The proposed Solutions Center, which could open as early as fall 2015, would have room for 46 individuals; each would be housed for thirty days while receiving behavioral health services.

Even before the first community meeting in July, business owners and residents of the Athmar neighborhood were expressing concerns with the city's plan. In response, the city changed its original concept, dropping the idea of putting a 24-hour drop-in shelter in that location and replacing it with the plan for transitional housing. And after neighbors requested a chance to address the committee, councilmember Robin Kniech added a public comment section to last week's meeting.

At that session, nine people shared concerns about the project, ranging from the prioritization of behavioral services over housing for the homeless to the center's location, which is near a school, the Platte River Trail and a park.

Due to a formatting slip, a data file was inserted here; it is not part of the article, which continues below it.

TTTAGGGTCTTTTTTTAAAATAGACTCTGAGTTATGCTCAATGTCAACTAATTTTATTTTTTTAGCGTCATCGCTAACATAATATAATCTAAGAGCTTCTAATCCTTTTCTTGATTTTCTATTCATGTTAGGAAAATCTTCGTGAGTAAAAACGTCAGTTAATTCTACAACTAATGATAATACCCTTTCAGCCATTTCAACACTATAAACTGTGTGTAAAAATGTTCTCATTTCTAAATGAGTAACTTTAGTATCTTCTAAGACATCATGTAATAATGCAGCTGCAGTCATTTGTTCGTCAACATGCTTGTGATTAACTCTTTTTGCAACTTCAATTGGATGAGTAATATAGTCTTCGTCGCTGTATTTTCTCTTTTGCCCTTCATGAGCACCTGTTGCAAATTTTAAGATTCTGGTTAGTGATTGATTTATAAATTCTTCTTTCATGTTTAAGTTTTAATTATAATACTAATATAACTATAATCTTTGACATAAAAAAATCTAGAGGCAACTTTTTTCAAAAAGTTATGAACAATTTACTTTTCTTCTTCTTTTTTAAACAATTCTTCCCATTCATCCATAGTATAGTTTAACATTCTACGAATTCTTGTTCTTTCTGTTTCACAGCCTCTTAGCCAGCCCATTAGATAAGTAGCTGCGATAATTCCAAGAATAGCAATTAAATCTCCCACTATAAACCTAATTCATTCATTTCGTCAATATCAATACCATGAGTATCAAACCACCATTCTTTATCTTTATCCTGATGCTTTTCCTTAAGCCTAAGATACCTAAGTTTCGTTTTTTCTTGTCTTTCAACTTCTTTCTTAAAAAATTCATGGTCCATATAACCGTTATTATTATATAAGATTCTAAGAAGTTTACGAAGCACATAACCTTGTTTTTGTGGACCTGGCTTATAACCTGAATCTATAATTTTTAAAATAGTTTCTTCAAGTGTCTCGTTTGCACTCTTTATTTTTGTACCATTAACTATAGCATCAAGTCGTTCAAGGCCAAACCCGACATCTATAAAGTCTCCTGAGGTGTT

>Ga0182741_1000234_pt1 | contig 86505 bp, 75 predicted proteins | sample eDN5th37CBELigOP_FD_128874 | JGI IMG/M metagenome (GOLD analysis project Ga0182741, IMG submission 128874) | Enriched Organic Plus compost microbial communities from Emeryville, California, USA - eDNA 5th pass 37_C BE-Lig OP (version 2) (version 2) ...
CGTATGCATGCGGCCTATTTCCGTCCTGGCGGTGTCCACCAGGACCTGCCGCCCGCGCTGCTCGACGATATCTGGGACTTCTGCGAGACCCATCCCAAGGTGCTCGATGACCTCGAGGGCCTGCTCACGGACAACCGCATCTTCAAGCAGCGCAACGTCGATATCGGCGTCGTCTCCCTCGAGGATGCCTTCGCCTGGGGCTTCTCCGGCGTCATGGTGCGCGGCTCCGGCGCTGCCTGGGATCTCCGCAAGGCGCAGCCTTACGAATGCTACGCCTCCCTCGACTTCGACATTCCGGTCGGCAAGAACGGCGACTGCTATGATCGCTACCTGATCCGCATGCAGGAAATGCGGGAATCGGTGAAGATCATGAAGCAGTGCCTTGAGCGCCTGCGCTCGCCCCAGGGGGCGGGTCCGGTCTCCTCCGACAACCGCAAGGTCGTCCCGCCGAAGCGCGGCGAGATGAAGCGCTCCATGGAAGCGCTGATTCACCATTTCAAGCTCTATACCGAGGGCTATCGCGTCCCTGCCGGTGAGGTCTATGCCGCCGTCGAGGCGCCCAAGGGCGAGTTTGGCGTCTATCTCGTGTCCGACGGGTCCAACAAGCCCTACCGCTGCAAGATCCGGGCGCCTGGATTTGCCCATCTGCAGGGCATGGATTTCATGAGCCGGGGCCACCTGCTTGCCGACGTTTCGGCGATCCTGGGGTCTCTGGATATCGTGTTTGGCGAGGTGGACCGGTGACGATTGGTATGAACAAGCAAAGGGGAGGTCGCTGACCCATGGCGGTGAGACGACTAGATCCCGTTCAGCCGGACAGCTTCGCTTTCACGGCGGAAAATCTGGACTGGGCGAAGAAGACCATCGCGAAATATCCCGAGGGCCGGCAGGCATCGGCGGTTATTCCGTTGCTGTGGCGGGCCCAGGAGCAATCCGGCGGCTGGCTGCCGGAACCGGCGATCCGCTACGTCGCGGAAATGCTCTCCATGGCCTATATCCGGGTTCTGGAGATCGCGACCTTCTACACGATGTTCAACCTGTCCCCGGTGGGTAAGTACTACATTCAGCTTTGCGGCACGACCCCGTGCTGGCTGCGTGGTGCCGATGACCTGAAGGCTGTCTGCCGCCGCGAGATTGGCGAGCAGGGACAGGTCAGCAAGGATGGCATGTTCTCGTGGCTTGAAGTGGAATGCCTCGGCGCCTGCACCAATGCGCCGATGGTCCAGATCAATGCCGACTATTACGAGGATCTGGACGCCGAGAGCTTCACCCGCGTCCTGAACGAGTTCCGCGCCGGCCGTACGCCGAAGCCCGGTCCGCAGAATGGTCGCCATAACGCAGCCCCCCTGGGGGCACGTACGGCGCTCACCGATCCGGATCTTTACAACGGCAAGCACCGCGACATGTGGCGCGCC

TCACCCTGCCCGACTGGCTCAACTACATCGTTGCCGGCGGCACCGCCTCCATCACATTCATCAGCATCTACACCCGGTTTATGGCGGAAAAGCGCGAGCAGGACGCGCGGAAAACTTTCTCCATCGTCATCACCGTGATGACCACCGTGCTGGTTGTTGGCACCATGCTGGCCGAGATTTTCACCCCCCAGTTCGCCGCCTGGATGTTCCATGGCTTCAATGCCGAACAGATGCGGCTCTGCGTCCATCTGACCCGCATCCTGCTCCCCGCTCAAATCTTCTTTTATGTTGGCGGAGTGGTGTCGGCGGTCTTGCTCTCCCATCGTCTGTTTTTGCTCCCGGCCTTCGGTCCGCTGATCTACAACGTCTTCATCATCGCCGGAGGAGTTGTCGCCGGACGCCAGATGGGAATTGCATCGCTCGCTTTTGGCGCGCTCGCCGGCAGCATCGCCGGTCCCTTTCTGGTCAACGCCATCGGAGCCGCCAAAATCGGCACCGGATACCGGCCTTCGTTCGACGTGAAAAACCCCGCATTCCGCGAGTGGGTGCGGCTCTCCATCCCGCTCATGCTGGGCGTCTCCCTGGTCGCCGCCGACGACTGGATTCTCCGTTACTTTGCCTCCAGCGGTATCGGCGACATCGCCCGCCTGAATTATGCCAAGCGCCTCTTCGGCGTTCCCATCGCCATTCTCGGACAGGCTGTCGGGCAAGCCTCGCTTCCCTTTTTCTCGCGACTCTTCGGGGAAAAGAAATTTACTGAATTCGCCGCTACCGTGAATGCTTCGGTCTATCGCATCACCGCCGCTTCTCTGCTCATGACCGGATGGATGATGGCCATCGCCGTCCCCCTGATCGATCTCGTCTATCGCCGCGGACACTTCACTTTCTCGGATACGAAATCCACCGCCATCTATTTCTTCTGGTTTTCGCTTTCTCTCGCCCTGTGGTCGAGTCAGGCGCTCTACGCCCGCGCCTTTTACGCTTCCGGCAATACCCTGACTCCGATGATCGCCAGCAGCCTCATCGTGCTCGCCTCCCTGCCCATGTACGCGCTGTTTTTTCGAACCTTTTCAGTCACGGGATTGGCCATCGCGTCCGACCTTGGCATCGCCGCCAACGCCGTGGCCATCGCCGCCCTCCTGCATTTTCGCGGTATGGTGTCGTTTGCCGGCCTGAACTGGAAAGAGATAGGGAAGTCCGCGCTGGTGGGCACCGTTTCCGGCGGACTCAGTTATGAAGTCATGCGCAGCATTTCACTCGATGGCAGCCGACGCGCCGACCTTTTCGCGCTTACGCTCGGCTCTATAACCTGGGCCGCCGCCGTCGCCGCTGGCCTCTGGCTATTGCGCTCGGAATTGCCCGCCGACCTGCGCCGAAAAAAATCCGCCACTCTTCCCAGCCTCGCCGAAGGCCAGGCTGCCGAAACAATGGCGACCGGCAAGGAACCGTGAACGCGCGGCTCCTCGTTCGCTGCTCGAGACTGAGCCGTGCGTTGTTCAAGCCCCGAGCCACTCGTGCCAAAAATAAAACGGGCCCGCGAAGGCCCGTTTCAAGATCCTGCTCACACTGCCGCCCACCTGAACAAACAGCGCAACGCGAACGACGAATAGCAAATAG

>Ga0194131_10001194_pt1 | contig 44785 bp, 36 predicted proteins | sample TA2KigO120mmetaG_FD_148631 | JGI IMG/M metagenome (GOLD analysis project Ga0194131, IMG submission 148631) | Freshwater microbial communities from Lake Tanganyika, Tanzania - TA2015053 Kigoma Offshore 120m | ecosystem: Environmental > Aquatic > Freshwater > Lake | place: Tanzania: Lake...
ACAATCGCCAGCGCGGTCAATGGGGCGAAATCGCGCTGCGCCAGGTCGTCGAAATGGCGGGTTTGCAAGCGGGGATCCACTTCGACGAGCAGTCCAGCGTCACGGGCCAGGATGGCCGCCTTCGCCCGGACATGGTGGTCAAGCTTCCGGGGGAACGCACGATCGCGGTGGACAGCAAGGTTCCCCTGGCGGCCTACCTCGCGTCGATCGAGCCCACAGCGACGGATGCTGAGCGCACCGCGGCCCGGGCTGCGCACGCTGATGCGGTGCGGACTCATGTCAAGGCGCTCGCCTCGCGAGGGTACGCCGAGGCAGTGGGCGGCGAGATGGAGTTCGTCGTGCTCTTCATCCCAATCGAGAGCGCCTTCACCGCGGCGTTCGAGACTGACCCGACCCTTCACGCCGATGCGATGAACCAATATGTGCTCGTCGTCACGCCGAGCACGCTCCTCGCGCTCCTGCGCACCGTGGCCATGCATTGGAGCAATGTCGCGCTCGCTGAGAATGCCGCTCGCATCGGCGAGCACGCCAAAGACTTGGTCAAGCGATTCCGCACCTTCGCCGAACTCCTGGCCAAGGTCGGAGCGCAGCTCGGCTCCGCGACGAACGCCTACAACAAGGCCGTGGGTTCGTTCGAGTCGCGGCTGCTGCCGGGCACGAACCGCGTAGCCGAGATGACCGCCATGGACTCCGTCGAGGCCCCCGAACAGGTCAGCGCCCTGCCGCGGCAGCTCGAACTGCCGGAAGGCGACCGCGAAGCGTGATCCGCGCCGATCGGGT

Marcus Hyde, who has worked with the homeless and has not taken a position on the Solutions Center, said he "was happy the city is actually putting money toward homeless services...but the notion that this is somehow a solution is offensive to me." What's needed, he explained, is low-income housing and shelter beds, and he told committee members he hoped the center wouldn't replace efforts to address those housing and beds.

Both Bennie Milliner, director of Denver's Road Home, and mayoral aide Evan Dreyer responded that the Solutions Center is not a replacement for the 24-hour rest-and-resource center -- which does not yet have a location. Low-income housing is still a city priority, they said, and part of Mayor Michael Hancock's recently released five-year affordable housing plan.

Councilwoman Jeanne Faatz suggested changing the name "Solution Center" because it didn't seem like the full solution that the city needs for the homeless issue. "It seems more like a political solution than a solution to the entire problem," she said.